San Francisco, California, USA – X Reality Safety Intelligence (XRSI), a global leader in privacy, safety, and security in immersive and emerging technologies, today announces its strong support for the Kids PRIVACY Act, recently reintroduced by the U.S. Rep. Kathy Castor (FL14). The legislation aims to update the Children’s Online Privacy Protection Act (COPPA) and implement more robust protections to keep children and teenagers safe online while holding Big Tech companies accountable for their surveillance and targeting of young users.
“Children are spending more time online than ever before, and it’s time that Congress address the evolving online landscape, especially the tracking and data gathering that has vastly outpaced online privacy protections for kids,” said Rep. Castor. “I’m proud to reintroduce my Kids PRIVACY Act, endorsed by parents, safety advocates and pediatricians to update COPPA, protect children online, and hold Big Tech accountable. Parents and families deserve a 21st century privacy law that can contend with a 21st century internet. Companies continue to knowingly target kids, and it is past time they are penalized for violating privacy protections. Let’s come to the table, Democrats and Republicans, to strengthen protections for our youngest neighbors and bring these safeguards into modern day.”
Kavya Pearlman, Founder and CEO of XR Safety Initiative, stated, “In this age of rapid technological advancement, it is crucial to ensure the privacy and safety of our children and teenagers. We commend Rep. Castor for her unwavering commitment to protecting young people in the digital world. The Kids PRIVACY Act is a vital step toward ensuring that the best interests of children and teenagers are at the forefront of service design and that their privacy rights are respected.”
The Kids PRIVACY Act expands privacy protections for children and teenagers by:
- Banning Companies from Providing Targeted Advertisements to Children and Teenagers: Prohibits companies from targeting children and teenagers based on their personal information and behavior.
- Best Interests of Children and Teenagers: Requires an operator to make the best interests of children and teenagers a primary design consideration when designing its service.
- Requiring Opt-In Consent for all Individuals Under 18: Companies must obtain specific, informed, and unambiguous opt-in consent before collecting, retaining, selling, sharing, or using a young consumer or child’s personal information.
- Creating a Right to Access, Correct, and Delete Personal Information: Companies must provide individuals the opportunity to access, correct, or delete their personal information at any time.
- Protecting Additional Types of Information: Expands the type of information explicitly covered to include physical characteristics, biometric information, health information, education information, contents of messages and calls, browsing and search history, geolocation information, and latent audio or visual recordings.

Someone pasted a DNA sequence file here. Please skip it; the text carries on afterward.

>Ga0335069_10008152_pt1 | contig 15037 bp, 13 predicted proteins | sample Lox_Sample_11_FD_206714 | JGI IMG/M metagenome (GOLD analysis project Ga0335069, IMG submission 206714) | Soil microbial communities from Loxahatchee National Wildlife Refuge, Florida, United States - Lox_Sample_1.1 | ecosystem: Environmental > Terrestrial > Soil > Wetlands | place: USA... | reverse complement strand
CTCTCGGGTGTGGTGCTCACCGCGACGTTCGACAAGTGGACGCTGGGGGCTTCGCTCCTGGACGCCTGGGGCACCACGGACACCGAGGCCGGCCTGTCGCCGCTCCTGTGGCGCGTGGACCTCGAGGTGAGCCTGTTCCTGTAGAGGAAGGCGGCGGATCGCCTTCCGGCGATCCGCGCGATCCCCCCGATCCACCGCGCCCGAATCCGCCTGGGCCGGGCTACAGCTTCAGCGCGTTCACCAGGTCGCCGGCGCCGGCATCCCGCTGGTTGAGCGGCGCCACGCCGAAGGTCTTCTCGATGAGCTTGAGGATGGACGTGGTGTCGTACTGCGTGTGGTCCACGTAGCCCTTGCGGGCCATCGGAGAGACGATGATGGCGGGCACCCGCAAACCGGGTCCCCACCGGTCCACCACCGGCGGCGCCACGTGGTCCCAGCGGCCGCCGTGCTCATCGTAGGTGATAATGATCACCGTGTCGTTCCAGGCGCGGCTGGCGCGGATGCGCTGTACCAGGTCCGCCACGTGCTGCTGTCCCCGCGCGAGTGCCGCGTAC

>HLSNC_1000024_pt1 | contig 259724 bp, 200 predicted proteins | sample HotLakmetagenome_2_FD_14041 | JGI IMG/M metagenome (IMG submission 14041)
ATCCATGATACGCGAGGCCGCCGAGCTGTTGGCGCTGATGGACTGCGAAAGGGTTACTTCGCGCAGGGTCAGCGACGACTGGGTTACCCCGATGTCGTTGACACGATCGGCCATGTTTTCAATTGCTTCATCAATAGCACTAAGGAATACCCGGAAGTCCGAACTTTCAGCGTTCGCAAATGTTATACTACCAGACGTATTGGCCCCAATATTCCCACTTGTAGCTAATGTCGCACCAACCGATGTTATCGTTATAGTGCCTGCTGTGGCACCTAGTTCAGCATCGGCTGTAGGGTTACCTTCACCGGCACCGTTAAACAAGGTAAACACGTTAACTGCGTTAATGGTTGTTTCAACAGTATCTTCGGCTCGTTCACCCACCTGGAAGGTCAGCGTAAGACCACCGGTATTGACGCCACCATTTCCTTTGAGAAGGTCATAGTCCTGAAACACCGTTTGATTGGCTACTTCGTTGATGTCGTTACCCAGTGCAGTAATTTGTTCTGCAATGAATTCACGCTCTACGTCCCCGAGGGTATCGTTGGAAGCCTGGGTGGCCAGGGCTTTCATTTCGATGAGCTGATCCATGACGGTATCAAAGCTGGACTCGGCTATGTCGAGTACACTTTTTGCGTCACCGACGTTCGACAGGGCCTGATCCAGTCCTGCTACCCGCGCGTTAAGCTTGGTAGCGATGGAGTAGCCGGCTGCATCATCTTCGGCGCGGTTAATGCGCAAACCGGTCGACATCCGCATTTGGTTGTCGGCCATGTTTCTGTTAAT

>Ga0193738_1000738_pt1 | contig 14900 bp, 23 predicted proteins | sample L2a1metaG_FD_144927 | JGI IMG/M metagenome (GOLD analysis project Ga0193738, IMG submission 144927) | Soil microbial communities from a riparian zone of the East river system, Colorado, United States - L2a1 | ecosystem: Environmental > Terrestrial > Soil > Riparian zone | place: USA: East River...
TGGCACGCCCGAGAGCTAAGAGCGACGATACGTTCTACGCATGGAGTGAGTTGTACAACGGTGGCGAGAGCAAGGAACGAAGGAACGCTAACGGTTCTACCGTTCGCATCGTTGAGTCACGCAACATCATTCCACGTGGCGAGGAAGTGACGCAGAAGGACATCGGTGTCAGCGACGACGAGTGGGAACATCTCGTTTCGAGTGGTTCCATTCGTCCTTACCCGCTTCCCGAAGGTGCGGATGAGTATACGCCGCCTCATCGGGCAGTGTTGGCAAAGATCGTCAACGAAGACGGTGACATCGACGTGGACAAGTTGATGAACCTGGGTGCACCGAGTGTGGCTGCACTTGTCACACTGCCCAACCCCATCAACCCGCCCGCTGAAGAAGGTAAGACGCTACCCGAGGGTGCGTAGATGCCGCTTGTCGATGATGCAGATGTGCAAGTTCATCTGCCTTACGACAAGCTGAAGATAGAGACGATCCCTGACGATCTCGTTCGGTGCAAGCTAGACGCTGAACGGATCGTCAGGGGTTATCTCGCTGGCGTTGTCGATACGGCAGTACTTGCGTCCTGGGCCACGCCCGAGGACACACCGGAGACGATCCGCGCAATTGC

- Requiring User-Friendly Privacy Policies: Companies must make publicly available privacy policies that are clear, easily understood, and written in plain and concise language.
- Creating a Protected Class of “Teenagers” Ages 13-17: For the first time in statute, the bill provides protection for teenagers 13-17, allowing them to control who collects their personal information and what companies can do with it.
- Expands Coverage of Companies: Applies to all sites likely to be accessed by children and teens, not just child-directed services.
- Limiting Disclosure to Third Parties: The bill prohibits companies from sharing personal information without consent. Furthermore, it creates additional duties companies must comply with before disclosing any personal information with third parties.
- Requiring Reasonable Data Security Policies, Practices, and Procedures: Requires companies to have a written security policy, point of contact for information security management and processes to identify, assess, and mitigate vulnerabilities.
- Prohibiting Industry Self-Regulation: Repeals dangerous safe harbor provisions that allow for lax enforcement and rubber stamping of potentially unlawful practices.
- Strengthening FTC Enforcement: Raises the maximum allowable civil penalty per violation by 50 percent and allows the FTC to pursue punitive damages. Also establishes a Youth Privacy and Marketing Division at the FTC.
- Providing for Parental Enforcement: Parents will be able to bring civil actions to help enforce the bill and any resulting regulations.
- Banning Forced Arbitration: In a much-needed reversal of current law, companies will no longer be able force their consumers to waive their right to sue.
For more information please contact Jessica Ray, representative at the XRSI Child Safety Initiative below:
Jessica Ray | Program Manager – XRSI Child Safety Initiative | Jessica@xrsi.org
WEBSITE AND SOCIAL MEDIA